Further, "if there has been a physical taking or studied copying of confidential information, the court may in the proper case grant injunctive relief, not necessarily as a violation of a trade secret, but as an egregious breach of trust and confidence while in plaintiff’s service." Garbor GuyButler Corporation v. Cowen & Co., 155 Misc.2d 39 (N.Y. Cnty. Sup. Ct. 1992); see also Ecolab Inc. v. Paolo, 753 F. Supp. 1100, 1112 (E.D.N.Y. 1991) ("Moreover, even if this information did not independently rise to the level of a trade secret, [the former employees’] wrongful retention of the customer information would justify treating it as a trade secret."); Marcone APW LLC v. Servall Co., 85 A.D.3d 1693, 1696 (4th Dep’t 2011) (“In any event, even assuming, arguendo, that the misappropriated information is not entitled to trade secret protection, we conclude that the court properly determined that injunctive relief is warranted on the alternative ground of breach of trust by the individual defendants in misappropriating plaintiff’s proprietary information.”)
"It is clear that irreparable harm is presumed where a trade secret has been misappropriated." Lumex v. Highsmith, 919 F. Supp. 624, 628 (E.D.N.Y. 1996). This is because a trade secret, once lost, is lost forever; its loss cannot be measured in money damages. North Atlantic Instruments Inc. v. Haber, 188 F.3d 38, 49 (2d Cir. 1999) (quoting FMC Corp. v. Taiwan Tainan Giant Industrial Co., 730 F.2d 61, 63 (2d Cir. 1984).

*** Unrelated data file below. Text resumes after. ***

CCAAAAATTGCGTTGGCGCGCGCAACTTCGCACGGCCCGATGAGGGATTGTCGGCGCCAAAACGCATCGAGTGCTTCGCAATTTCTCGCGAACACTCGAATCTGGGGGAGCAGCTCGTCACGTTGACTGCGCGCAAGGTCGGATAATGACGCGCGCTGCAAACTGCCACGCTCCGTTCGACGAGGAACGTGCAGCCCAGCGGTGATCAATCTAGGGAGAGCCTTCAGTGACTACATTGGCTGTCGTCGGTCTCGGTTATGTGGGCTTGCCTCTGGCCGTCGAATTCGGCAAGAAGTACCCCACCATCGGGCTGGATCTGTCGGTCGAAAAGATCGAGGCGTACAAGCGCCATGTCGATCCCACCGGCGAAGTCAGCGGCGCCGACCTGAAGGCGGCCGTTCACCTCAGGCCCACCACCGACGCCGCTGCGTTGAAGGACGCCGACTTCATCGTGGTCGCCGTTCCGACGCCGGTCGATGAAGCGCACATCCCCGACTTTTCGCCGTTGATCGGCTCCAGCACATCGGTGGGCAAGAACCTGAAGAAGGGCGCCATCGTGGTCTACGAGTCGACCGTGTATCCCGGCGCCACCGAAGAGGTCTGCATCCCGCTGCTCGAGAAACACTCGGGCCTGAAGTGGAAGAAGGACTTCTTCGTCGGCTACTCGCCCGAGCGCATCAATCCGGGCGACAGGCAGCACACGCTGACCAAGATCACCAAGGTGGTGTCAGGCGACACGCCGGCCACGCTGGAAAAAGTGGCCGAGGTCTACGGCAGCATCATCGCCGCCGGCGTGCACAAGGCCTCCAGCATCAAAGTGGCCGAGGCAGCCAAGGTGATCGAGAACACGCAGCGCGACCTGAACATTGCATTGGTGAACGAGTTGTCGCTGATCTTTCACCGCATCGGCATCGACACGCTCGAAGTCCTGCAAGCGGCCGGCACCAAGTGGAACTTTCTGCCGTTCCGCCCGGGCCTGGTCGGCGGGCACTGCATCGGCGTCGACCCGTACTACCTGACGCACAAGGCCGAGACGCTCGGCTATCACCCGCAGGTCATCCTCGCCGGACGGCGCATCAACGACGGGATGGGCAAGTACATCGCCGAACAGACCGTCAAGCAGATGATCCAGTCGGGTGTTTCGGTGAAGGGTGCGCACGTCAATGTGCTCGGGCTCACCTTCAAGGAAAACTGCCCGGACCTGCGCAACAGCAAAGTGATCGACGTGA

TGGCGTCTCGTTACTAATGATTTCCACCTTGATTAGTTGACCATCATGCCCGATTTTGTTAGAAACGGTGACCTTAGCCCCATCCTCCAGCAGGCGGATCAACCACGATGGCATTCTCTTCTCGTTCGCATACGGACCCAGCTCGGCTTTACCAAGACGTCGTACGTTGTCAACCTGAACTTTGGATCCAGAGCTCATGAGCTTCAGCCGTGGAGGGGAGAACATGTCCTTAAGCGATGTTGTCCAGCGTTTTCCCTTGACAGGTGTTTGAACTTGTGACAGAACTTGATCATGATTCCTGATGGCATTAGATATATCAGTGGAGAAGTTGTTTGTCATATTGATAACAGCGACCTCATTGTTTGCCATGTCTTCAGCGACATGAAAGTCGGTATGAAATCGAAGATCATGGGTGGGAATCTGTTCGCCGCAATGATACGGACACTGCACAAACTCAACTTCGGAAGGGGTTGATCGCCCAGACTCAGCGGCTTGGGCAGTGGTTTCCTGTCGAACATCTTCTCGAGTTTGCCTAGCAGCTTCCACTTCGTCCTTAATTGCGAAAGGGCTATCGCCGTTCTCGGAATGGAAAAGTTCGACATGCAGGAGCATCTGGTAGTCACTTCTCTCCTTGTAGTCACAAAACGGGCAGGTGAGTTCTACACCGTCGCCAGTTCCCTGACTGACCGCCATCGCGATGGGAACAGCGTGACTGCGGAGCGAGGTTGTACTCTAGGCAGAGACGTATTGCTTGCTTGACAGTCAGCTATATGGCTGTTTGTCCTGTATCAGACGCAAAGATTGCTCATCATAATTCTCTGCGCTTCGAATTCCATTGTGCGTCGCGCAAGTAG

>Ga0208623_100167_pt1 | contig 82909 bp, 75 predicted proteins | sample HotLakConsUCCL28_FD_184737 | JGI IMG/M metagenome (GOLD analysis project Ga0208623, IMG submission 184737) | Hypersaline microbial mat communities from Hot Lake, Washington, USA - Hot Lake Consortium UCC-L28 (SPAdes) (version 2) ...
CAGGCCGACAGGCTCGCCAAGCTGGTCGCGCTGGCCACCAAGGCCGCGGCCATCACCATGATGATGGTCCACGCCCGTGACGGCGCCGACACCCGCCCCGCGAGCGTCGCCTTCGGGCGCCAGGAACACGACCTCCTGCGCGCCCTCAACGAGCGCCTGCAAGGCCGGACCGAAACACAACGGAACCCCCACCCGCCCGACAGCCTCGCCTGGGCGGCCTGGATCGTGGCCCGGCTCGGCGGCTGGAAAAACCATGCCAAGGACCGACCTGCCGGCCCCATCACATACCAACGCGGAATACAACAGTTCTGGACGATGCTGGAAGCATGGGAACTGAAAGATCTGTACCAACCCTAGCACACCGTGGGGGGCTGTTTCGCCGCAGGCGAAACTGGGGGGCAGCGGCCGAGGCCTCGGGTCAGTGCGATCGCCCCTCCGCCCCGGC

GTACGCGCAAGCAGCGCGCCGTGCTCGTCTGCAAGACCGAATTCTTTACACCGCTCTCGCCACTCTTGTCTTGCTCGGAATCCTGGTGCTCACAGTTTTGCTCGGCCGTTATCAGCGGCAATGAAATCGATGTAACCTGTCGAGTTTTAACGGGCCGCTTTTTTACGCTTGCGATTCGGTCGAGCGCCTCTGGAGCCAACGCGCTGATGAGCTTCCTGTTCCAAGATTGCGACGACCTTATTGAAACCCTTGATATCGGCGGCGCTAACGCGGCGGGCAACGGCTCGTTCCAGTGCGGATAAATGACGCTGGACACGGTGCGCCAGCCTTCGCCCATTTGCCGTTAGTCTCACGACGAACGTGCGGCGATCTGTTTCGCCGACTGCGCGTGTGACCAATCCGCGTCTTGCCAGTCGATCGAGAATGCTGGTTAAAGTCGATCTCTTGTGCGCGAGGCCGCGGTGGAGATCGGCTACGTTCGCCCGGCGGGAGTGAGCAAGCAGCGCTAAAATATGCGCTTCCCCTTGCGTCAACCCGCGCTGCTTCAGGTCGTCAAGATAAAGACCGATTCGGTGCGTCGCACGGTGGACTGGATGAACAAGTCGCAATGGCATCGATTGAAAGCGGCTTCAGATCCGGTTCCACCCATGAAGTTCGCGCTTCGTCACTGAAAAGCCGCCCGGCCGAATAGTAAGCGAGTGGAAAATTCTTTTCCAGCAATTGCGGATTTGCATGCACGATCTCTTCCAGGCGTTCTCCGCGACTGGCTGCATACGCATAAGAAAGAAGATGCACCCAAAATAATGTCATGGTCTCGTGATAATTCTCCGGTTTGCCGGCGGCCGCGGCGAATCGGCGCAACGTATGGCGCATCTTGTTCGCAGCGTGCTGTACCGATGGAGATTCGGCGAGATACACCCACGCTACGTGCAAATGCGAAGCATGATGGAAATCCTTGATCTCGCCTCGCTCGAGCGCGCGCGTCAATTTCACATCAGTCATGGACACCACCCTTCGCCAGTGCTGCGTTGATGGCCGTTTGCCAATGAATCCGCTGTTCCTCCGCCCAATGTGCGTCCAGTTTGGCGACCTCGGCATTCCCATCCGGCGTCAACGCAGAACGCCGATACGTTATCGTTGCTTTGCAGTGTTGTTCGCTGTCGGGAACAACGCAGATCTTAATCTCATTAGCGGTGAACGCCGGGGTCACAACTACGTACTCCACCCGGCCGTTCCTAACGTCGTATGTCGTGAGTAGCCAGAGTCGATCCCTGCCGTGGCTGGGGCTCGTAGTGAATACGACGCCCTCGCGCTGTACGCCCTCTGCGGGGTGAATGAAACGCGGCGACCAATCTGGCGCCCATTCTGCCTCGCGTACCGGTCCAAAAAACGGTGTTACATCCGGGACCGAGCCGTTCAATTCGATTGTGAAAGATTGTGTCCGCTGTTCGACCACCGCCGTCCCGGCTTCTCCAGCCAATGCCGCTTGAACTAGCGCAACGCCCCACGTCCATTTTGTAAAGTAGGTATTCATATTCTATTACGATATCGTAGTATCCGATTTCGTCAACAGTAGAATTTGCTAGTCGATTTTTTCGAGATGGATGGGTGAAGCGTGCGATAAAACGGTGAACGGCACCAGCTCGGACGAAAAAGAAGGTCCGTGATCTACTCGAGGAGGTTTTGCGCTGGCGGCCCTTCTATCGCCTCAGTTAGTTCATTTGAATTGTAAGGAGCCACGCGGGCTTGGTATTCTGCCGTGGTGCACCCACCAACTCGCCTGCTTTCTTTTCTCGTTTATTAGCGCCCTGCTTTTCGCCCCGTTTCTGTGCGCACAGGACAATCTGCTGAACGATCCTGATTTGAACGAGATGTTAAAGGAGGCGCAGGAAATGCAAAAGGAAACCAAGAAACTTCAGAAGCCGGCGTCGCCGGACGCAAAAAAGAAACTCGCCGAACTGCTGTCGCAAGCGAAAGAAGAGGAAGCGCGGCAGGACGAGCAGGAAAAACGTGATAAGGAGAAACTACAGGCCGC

Scope of the Injunction
Ren is directed to return all hard copies of any trade secrets he has taken from the academy and destroy any electronic version of any trade secret in his possession. For a period of one year, Ren may work for Snoke and the First Order, but not in any capacity that requires the use of the Force. Plaintiff argues that under the Inevitable Disclosure Doctrine, Ren should be barred from working for the First Order in any capacity. The Court will address this argument after further briefing in the context of summary judgment on Plaintiff’s request for a permanent injunction. Ren may discuss joining the First Order with individuals and entities who are his own relatives, personal friends and/or “who, without solicitation, approach [him],” (Eastern Business Systems Inc. v. Specialty Business Solutions LLC, 292 A.D.2d 336, 338 (2d Dep’t 2002); see also Frank Crystal & Co. v. Dillmann, 84 A.D.3d 704 (1st Dep’t 2011); Weiser LLP v. Coopersmith, 74 A.D.3d 465 (1st Dep’t 2010)), or who wanted to leave the academy on their own accord. Data Systems Computer Centre Inc. v. Tempesta, 171 A.D.2d 724 (2d Dep't 1991).
The foregoing shall constitute the Order of this Court.
It is not uncommon for employers to present restrictive covenants, such as non-competition, non-solicitation, or confidentiality agreements, to new employees in a stack of orientation paperwork. A recent case from New York’s highest court reminds employers not only that it is important to narrowly tailor restrictive covenants, but also that it is worthwhile to take the time to explain the meaning of those agreements to new employees, and even provide new employees with some time to review them.